A number of activists in the ongoing protests against the government and its handling of the coronavirus economic crisis say that police officers have tried to recruit them as informers.
The protests have grown larger and more disruptive over the past couple of weeks, with police clashing with demonstrators and making arrests.
The police are monitoring online social networks like Facebook and Twitter to try to identify activist leaders and the future direction of the protests, according to sources in law enforcement who spoke on condition of anonymity.
Sources also say that after internal discussions in which commanders expressed concern about what they see as an escalation of violence in protests in Tel Aviv and outside the Jerusalem residence of Prime Minister Benjamin Netanyahu, a decision was made to deploy Border Police officers and members of the Yasam riot control unit in addition to regular police units.
Israel Police have been holding daily assessments of the protests and expect their number and size will continue to grow for as long as the restrictions meant to curb the spread of the pandemic continue.
A 45-year-old contractor from the center of the country who, together with his wife, has taken part in many of the recent protests outside the Netanyahus’ home in Jerusalem, told Haaretz that last Monday he received a phone call from a man who introduced himself as “Eldad” and said he was an intelligence officer from the Jerusalem District Police. The two men had exchanged phone numbers during a previous protest, after striking up a conversation.
The contractor, who asked to be identified by only his first initial, H., said that during the phone call, “Eldad” fished for information about that day’s protest. “I understand that you plan to come today too,” H. reported “Eldad” as saying, to which H. said he wasn’t among the organizers but was pained by what is going on in Israel today.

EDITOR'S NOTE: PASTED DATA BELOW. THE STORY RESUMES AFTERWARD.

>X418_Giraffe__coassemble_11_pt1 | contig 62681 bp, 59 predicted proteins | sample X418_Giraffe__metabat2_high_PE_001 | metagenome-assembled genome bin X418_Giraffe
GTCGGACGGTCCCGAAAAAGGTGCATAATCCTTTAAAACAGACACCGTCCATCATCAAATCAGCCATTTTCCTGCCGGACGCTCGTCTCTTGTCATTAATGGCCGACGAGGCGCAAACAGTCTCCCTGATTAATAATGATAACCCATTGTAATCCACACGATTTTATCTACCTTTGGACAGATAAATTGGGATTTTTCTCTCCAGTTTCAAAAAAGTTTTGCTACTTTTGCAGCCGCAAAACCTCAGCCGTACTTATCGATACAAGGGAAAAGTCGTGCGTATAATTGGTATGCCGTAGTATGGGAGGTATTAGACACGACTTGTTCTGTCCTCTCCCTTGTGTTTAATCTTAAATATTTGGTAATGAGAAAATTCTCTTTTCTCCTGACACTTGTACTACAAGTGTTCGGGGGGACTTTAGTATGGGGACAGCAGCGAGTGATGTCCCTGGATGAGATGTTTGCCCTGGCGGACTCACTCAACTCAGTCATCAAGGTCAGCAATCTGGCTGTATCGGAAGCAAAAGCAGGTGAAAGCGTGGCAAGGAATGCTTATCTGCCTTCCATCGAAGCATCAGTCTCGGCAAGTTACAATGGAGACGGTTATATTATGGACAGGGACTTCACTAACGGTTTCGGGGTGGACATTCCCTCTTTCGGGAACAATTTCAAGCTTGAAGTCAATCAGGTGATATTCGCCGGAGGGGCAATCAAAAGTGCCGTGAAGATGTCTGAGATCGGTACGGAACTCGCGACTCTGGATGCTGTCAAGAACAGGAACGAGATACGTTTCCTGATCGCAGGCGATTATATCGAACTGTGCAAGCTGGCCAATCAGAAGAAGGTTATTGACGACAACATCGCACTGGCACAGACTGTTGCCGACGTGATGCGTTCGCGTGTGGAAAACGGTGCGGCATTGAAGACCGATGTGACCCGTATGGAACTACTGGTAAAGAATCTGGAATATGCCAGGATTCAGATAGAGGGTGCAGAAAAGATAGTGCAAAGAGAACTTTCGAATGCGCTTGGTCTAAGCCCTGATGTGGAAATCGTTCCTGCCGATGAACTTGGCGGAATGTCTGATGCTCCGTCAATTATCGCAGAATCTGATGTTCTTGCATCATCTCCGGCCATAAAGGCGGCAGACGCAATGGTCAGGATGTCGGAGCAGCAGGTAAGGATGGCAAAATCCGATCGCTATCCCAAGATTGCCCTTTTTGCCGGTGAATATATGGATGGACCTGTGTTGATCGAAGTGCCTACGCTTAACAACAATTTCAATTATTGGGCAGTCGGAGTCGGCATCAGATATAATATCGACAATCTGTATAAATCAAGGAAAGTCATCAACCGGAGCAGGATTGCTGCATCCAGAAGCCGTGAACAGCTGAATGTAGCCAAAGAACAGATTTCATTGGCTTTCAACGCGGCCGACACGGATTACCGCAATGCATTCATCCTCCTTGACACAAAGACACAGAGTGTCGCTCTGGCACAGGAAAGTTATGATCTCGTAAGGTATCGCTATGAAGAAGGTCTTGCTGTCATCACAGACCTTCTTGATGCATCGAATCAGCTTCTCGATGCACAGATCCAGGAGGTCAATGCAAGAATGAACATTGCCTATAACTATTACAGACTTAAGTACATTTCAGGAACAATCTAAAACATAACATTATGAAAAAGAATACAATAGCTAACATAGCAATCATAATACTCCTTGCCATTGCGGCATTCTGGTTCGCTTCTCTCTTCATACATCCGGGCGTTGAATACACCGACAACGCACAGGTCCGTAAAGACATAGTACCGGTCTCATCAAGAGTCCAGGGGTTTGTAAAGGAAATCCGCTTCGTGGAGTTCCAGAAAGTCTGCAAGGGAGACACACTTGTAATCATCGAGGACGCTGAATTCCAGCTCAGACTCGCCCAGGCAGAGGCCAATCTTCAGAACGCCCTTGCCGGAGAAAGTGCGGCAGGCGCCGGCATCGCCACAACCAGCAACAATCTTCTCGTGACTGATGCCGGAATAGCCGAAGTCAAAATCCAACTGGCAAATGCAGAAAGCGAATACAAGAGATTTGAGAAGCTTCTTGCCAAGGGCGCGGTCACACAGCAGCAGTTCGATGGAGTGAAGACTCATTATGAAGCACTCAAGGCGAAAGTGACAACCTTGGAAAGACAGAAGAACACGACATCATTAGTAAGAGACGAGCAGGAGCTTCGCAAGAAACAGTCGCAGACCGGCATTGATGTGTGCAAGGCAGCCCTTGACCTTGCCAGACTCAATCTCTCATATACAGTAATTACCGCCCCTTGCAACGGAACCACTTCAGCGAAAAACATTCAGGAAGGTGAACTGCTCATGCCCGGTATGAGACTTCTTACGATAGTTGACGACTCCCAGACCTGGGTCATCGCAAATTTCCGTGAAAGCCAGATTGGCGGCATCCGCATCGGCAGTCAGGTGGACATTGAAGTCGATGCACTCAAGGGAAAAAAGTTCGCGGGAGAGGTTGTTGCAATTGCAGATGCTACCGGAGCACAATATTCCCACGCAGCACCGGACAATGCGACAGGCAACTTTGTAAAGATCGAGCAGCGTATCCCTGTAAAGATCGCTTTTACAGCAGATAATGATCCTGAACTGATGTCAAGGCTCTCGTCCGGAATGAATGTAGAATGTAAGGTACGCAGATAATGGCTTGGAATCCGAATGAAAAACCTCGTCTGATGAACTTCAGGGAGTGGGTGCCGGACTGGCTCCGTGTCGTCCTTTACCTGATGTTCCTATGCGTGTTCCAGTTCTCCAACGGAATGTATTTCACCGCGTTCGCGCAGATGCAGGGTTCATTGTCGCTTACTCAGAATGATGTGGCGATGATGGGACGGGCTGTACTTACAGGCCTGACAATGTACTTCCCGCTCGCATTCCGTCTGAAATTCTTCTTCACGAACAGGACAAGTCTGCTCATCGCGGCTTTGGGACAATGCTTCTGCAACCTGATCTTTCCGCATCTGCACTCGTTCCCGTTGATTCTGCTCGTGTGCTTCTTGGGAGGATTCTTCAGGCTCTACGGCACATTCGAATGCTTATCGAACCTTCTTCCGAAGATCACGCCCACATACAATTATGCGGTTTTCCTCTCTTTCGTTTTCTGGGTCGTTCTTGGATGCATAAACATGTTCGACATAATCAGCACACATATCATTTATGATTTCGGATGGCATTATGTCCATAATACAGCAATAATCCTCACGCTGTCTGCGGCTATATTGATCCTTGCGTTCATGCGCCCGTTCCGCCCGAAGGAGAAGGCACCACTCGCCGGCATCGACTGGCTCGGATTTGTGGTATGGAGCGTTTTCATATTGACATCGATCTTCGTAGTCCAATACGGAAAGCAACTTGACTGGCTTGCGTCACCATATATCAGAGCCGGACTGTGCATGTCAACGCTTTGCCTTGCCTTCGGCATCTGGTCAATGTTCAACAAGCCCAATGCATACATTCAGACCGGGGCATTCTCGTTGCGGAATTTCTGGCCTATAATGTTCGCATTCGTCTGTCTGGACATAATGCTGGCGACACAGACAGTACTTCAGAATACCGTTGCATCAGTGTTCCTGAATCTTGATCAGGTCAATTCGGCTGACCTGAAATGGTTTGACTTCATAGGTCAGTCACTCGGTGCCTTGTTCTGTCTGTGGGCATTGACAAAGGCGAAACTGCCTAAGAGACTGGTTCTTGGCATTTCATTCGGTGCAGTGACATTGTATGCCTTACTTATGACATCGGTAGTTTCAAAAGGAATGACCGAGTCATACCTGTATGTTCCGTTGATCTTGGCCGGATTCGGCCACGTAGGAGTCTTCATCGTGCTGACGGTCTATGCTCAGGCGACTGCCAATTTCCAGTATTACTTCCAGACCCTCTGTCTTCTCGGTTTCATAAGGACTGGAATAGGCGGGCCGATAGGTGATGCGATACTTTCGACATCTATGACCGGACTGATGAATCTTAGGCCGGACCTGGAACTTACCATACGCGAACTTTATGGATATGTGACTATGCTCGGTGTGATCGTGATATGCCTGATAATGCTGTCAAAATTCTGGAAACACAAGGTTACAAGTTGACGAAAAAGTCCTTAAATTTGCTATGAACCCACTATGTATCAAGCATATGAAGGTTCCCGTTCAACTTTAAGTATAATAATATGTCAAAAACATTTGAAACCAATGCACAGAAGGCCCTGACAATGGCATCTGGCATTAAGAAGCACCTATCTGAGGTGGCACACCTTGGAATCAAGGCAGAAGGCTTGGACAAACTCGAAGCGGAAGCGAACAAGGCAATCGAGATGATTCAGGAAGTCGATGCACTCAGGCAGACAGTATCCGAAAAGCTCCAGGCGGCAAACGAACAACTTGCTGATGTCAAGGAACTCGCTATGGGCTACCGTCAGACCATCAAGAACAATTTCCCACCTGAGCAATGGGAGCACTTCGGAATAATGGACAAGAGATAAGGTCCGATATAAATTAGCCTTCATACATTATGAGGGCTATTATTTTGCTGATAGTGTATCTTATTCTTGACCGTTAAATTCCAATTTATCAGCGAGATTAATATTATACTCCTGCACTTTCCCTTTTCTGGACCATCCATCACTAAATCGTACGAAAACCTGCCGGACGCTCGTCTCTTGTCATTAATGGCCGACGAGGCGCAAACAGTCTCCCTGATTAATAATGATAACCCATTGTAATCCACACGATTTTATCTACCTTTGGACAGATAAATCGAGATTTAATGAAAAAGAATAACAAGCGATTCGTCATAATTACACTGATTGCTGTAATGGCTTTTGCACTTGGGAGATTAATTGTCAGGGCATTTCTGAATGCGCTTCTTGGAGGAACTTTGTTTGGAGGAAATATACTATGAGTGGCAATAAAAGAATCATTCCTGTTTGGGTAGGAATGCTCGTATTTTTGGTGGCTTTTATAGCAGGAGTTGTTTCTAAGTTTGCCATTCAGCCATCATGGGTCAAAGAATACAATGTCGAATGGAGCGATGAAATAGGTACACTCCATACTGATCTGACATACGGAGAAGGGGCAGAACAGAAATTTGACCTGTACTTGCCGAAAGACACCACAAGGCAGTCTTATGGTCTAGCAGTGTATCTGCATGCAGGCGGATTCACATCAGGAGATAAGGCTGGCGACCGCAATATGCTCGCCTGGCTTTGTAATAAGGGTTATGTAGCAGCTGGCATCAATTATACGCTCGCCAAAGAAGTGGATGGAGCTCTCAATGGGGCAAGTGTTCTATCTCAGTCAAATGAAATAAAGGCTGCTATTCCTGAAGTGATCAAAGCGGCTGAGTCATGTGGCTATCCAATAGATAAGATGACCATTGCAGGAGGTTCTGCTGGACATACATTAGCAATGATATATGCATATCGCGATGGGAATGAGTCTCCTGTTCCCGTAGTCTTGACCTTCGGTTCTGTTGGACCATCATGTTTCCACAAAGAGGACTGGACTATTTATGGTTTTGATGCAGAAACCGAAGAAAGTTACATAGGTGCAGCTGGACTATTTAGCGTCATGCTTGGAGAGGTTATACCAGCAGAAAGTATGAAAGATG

The contractor said the questions continued: “I see that today too you are calling on people to come up to Jerusalem. So if you have an idea how many people will come today, you’ll let me know?” Not long afterward, H. received another call from a man who said he was a police officer from the Moriah station, and said he’d been referred to him by the intelligence officer and that he also wanted to get more information about the protests. In all of these conversations, H. told the police officers about how upset he was over the prime minister’s and the government’s conduct and directed them to social media. “All the protests appear on Facebook,” he said.
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Henry (Zvi) Saltzman, had a similar experience. Saltzman, a 69-year-old retiree, has protested in Goren Square over the last few years with the “Crime Minister” activists. Two weeks ago, during a protest outside Public Security Minister Amir Ohana’s home in Tel Aviv, he struck up a friendly conversation with a police officer at the end of the demonstration, who then introduced him to another man in civilian clothes.